ebrown p wrote:My hypothesis is that the Rules of Morality that you claim to live by don't always dictate your behavior. There are many things that determine human behavior... our sense of morality is only one factor.
I believe that even given an absolute belief in a Universal Morality, that examples where any human acts against this morality are common.
You're kidding, right? That's your position? That people don't always act according to their own sense of morality? That hardly qualifies as even a minor revelation.
Huck Finn was psychologically (but not morally) torn between the morality he had been taught and brought up with, and internal feelings of his own we often call "conscience". That was not hypocrisy. For he no longer believed that the morality he had been taught was the correct morality. It was just difficult for him to reject his customary beliefs even when he now believed they were mistaken. He was not having a moral crisis, but a psychological crisis.
Thinks I, this is what comes of my not thinking. Here was this nigger which I had as good
as helped to run away, coming right out flat-footed and saying he would steal his children - children that belonged to a man I didn’t even know; a man that hadn’t ever done me no
harm. I was sorry to hear Jim say that, it was such a lowering of him. My conscience got
to stirring me up hotter than ever, until at last I says to it: ‘Let up on me - it ain’t too late,
yet - I’ll paddle ashore at first light, and tell.’ I felt easy, and happy, and light as a feather,
right off. All my troubles was gone.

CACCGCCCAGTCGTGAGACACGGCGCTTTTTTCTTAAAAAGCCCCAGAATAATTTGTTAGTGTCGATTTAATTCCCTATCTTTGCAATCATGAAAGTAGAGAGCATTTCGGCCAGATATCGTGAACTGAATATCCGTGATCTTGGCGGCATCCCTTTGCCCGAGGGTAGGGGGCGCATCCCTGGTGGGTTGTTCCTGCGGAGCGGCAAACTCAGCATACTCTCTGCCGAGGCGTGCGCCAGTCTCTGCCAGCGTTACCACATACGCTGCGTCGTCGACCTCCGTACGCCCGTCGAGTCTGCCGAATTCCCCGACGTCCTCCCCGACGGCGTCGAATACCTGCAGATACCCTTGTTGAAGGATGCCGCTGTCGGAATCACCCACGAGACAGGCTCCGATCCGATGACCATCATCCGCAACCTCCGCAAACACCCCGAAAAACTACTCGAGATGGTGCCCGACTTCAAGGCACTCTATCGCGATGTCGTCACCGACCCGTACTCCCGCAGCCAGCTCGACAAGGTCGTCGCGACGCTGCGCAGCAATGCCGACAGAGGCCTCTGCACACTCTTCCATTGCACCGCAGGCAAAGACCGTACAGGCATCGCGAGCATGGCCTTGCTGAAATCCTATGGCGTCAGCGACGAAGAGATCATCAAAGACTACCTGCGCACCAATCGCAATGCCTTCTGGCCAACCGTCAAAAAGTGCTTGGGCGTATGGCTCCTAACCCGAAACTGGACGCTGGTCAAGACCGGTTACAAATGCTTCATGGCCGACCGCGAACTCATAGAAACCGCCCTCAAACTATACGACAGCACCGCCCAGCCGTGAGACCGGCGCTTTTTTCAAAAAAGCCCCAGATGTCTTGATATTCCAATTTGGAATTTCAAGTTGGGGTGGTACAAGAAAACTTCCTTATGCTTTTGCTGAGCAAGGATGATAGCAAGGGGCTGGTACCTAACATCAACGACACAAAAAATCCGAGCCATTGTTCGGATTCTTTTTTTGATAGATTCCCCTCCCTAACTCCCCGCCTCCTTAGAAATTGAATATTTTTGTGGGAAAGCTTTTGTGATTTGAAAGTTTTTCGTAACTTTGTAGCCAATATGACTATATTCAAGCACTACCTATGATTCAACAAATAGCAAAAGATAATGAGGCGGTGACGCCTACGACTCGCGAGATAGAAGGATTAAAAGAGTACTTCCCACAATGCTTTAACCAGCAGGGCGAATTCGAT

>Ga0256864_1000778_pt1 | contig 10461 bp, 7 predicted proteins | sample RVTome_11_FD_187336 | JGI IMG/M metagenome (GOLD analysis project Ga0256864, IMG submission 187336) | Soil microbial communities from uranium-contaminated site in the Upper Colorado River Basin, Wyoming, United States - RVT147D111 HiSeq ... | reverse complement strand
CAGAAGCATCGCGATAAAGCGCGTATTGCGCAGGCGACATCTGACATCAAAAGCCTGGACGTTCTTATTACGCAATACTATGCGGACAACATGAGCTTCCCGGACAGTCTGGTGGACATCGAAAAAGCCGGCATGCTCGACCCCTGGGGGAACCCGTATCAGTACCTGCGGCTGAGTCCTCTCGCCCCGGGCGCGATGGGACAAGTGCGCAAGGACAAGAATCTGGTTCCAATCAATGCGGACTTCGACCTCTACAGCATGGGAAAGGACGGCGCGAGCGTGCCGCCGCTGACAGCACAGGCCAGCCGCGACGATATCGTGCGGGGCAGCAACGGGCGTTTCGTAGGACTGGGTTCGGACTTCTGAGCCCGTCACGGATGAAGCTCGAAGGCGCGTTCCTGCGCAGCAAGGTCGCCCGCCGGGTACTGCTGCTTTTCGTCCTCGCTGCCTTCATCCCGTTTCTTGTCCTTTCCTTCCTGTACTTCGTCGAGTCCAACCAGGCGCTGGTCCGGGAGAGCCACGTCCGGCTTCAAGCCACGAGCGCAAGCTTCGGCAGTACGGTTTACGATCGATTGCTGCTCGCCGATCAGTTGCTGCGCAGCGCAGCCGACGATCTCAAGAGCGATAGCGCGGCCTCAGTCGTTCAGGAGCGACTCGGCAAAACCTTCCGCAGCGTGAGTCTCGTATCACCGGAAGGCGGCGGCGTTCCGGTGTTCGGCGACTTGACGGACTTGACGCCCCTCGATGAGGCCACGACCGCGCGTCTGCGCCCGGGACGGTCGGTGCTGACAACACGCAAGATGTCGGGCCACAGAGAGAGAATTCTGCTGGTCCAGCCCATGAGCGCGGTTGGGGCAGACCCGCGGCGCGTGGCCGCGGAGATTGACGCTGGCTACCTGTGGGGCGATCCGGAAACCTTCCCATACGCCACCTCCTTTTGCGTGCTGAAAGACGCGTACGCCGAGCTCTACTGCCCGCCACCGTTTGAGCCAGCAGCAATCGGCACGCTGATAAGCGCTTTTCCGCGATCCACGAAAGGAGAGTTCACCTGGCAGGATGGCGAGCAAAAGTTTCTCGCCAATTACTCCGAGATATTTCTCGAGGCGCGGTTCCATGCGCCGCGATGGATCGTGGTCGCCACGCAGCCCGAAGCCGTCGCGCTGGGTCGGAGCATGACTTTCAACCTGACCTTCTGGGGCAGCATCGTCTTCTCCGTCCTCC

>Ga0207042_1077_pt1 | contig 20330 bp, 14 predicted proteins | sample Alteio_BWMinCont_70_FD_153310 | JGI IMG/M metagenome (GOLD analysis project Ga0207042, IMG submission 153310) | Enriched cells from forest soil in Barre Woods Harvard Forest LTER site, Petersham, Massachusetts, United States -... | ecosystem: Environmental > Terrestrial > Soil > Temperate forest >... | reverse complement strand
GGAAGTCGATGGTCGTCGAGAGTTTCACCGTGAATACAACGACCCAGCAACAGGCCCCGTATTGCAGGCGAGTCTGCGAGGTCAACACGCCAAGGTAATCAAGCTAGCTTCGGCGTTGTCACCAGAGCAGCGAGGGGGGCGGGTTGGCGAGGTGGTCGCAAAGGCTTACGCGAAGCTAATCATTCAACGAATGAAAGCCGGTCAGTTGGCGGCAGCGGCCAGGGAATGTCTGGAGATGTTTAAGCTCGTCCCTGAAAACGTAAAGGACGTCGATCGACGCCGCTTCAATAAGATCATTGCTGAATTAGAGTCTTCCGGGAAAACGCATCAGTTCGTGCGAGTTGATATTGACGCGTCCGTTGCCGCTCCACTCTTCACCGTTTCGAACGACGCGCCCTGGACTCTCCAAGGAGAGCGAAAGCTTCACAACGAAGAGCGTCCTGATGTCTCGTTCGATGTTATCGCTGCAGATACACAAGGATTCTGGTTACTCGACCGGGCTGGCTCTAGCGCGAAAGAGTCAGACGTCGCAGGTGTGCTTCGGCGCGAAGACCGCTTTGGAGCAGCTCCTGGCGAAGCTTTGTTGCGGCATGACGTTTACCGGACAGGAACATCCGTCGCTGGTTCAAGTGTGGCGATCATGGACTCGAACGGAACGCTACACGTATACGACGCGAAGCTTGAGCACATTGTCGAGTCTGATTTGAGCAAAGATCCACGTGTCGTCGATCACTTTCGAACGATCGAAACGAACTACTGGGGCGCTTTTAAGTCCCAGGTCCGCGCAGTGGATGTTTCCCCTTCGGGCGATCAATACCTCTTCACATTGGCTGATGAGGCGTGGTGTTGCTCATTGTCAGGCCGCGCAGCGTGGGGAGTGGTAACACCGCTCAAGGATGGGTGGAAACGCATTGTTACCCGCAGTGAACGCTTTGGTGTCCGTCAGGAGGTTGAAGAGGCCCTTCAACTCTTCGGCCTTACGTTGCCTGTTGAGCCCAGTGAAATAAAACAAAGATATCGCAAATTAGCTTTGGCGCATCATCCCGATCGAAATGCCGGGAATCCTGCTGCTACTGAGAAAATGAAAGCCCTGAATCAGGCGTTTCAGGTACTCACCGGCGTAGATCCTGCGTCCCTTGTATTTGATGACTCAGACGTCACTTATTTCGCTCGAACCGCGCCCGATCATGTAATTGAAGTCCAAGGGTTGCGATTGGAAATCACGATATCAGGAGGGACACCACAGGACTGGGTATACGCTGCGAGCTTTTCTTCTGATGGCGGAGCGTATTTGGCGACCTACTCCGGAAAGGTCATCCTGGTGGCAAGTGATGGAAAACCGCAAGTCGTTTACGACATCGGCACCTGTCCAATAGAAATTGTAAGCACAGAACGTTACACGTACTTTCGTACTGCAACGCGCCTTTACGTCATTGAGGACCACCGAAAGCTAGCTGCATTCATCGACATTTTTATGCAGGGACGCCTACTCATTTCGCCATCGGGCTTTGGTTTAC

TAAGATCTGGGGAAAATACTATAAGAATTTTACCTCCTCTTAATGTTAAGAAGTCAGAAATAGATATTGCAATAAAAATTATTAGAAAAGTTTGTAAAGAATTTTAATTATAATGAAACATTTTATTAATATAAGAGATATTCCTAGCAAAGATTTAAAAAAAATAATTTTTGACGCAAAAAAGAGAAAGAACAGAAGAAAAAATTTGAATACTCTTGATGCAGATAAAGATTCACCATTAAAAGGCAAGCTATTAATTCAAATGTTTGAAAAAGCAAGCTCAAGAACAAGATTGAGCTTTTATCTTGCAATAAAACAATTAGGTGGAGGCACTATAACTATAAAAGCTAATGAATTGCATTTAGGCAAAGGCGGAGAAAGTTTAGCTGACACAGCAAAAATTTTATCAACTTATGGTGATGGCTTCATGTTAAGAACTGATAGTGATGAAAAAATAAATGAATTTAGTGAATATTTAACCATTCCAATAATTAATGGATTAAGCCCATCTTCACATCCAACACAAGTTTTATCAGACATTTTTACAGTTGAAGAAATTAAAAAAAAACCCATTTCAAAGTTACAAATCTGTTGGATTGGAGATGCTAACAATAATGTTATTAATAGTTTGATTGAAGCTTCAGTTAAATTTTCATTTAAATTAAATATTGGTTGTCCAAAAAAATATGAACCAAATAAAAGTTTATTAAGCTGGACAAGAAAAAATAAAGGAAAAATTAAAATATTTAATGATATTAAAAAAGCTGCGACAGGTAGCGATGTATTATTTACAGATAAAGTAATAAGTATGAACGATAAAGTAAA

As I shoved off, [Jim] says: ‘Pooty soon 1’ll be a-shout’n for joy, en 1’ll say, it’s all on
accounts o’ Huck I’s a free man. . . Jim won’t ever forgit you, Huck; you’s de bes’ fren’
Jim ever had; en you’s de only fren’ old Jim’s got now.’
I was paddling off, all in a sweat to tell on him; but when he says this, it seemed to
kind of take the tuck all out of me. I went along slow then, and I warn’t right down
certain whether I was glad I started or whether I warn’t. When I was fifty yards off, Jim
says: ‘Dah you goes, de ole true Huck; de on’y white genlman dat ever kep’ his promise
to ole Jim.’ Well, I just feJt sick. But I says, I got to do it - I can’t get out of it.
I didn’t answer up prompt. I tried to, but the words wouldn’t come. I tried, for a second
or two, to brace up and out with it, but I warn’t man enough - hadn’t the spunk of a
rabbit. I see I was weakening; so I just give up trying, and up and says: ‘He’s white.’
Many of the arguments about morality seem to imply that most people act completely in accordance with their own morals.
Morality is a darned sight more than not stealing or acting beyond your concepts of good behaviour.
I see self admiring Christians who think they are gods example but their politics stink. The good samaritan, a good example, is the hero who brushes into one poor guy and helps him out..... but then refuses to accept the responsibility he holds to all those in need.
I can never understand a christian who admires the capitalist ideology
and screams at socialists as if they were the devils child.
Socialism in its true sense is the politics of Christ. Share without judgement, treat the least as the highest.
Condemn not, lest you be judged..I could go on.